3 years ago

Disease relevant modifications of the methylome and transcriptome by particulate matter (PM2.5) from biomass combustion

Disease relevant modifications of the methylome and transcriptome by particulate matter (PM2.5) from biomass combustion
Matjaz Humar, Thomas Häupl, Regina Dornhof, Gwang-Jin Kim, Irmgard Merfort, Stefan Günther, Stephan Flemming, Marc Bonin, Katharina Heßelbach

ABSTRACT

Exposure to particulate matter (PM) is recognized as a major health hazard, but molecular responses are still insufficiently described. We analyzed the epigenetic impact of ambient PM2.5 from biomass combustion on the methylome of primary human bronchial epithelial BEAS-2B cells using the Illumina HumanMethylation450 BeadChip. The transcriptome was determined by the Affymetrix HG-U133 Plus 2.0 Array. PM2.5 induced genome wide alterations of the DNA methylation pattern, including differentially methylated CpGs in the promoter region associated with CpG islands. Gene ontology analysis revealed that differentially methylated genes were significantly clustered in pathways associated with the extracellular matrix, cellular adhesion, function of GTPases, and responses to extracellular stimuli, or were involved in ion binding and shuttling. Differential methylations also affected tandem repeats. Additionally, 45 different miRNA CpG loci showed differential DNA methylation, most of them proximal to their promoter. These miRNAs are functionally relevant for lung cancer, inflammation, asthma, and other PM-associated diseases. Correlation of the methylome and transcriptome demonstrated a clear bias toward transcriptional activation by hypomethylation. Genes that exhibited both differential methylation and expression were functionally linked to cytokine and immune responses, cellular motility, angiogenesis, inflammation, wound healing, cell growth, differentiation and development, or responses to exogenous matter. Disease ontology of differentially methylated and expressed genes indicated their prominent role in lung cancer and their participation in dominant cancer related signaling pathways. Thus, in lung epithelial cells, PM2.5 alters the methylome of genes and noncoding transcripts or elements that might be relevant for PM- and lung-associated diseases.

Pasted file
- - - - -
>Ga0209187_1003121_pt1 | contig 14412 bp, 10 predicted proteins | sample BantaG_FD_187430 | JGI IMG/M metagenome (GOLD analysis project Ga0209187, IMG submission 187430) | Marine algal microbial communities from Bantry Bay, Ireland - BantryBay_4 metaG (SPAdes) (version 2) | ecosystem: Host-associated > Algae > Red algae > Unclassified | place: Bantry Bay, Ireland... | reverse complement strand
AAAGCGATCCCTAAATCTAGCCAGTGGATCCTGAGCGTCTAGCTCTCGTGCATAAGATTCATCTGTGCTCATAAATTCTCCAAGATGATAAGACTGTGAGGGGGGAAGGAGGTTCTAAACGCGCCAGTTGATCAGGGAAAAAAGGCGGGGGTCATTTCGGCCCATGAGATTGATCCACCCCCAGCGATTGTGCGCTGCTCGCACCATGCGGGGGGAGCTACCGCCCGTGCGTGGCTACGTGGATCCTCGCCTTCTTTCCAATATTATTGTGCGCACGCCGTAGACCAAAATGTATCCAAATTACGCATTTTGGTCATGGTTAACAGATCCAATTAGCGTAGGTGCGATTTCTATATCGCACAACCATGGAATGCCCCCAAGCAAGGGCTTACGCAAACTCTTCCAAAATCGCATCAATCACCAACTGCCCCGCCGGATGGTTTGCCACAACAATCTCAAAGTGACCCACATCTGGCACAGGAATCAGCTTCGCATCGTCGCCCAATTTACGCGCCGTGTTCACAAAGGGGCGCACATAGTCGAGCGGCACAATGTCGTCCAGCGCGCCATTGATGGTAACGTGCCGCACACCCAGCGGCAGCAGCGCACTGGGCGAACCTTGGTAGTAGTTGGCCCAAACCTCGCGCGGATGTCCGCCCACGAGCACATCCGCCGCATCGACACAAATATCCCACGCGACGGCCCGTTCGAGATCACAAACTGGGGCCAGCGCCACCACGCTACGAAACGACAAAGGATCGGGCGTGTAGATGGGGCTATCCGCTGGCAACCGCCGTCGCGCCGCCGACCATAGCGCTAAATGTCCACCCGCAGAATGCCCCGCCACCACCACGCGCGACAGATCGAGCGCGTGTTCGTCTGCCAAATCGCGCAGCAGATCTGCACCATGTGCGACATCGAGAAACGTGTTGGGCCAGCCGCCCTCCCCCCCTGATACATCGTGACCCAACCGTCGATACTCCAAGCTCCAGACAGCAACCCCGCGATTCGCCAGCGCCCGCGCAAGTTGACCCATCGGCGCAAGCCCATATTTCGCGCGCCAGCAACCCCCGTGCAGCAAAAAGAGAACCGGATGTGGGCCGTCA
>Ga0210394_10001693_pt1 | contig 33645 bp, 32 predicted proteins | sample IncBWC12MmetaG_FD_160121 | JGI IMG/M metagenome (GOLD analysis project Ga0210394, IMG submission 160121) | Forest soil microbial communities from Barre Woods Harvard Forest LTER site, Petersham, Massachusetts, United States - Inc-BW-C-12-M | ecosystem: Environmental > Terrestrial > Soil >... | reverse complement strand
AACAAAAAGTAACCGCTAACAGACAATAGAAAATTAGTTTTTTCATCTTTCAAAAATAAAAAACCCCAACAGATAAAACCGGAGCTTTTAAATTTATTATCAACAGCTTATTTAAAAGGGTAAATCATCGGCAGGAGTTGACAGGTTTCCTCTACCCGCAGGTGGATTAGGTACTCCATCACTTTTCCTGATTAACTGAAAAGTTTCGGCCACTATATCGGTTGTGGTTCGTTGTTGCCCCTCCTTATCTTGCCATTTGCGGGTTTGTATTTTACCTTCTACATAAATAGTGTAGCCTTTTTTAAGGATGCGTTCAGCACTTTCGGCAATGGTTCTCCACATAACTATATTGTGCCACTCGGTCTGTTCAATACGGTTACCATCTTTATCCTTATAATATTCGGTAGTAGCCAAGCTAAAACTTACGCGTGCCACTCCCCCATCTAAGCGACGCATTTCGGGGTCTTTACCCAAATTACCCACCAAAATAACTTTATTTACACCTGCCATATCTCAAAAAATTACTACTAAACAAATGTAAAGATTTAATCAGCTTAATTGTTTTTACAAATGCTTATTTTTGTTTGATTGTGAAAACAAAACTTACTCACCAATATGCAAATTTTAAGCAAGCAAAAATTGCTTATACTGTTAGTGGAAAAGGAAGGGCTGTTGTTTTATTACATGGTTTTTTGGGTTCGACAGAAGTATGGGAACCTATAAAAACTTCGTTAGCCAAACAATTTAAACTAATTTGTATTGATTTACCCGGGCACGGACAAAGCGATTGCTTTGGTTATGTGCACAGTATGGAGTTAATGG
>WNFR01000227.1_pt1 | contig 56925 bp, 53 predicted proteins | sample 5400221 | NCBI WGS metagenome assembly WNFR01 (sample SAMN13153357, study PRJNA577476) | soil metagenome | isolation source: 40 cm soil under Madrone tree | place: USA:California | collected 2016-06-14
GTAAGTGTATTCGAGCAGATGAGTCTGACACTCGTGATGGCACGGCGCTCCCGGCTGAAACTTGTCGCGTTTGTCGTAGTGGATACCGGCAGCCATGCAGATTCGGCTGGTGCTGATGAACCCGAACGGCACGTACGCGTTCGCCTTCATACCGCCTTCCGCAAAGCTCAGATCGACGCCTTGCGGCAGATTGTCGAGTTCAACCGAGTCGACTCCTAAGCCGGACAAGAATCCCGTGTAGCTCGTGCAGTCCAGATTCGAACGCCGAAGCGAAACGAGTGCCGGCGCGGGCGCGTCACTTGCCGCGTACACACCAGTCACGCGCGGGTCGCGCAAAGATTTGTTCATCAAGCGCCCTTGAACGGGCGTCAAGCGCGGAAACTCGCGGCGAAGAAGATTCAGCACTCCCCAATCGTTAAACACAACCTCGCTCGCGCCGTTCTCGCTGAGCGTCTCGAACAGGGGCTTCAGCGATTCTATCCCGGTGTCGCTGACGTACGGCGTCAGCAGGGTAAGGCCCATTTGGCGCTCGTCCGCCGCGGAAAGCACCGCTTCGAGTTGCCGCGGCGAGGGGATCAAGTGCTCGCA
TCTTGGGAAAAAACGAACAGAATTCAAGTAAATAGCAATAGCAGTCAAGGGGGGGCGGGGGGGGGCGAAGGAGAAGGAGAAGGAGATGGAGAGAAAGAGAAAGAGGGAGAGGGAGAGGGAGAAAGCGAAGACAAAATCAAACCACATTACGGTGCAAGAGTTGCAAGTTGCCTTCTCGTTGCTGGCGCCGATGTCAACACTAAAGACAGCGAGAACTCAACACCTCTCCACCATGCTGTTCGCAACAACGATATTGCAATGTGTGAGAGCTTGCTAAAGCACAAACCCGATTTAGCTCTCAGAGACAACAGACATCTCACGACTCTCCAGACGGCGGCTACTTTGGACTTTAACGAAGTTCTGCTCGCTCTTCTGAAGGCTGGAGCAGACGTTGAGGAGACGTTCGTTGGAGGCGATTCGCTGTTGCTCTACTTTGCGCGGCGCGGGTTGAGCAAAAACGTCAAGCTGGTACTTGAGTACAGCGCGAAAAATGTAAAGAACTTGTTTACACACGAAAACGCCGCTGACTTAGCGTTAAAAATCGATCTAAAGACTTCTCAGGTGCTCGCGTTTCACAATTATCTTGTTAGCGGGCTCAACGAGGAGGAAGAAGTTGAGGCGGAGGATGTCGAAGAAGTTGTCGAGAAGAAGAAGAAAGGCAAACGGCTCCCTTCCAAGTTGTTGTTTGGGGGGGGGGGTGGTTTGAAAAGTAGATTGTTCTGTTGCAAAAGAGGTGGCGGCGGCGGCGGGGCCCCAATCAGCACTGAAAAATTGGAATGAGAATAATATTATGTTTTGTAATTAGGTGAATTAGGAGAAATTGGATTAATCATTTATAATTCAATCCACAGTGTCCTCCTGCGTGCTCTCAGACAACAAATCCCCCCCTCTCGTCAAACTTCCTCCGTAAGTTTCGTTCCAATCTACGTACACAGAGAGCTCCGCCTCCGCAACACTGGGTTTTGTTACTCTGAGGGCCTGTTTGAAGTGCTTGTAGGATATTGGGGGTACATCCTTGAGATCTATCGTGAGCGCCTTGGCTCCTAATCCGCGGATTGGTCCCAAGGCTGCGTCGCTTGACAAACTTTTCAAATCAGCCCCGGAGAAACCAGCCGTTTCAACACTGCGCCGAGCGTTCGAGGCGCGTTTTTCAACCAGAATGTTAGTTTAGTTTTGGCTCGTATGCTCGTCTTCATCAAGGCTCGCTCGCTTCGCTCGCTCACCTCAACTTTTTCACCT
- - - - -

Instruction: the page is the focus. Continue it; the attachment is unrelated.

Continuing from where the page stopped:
Publisher URL: http://www.tandfonline.com/doi/full/10.1080/15592294.2017.1356555

DOI: 10.1080/15592294.2017.1356555

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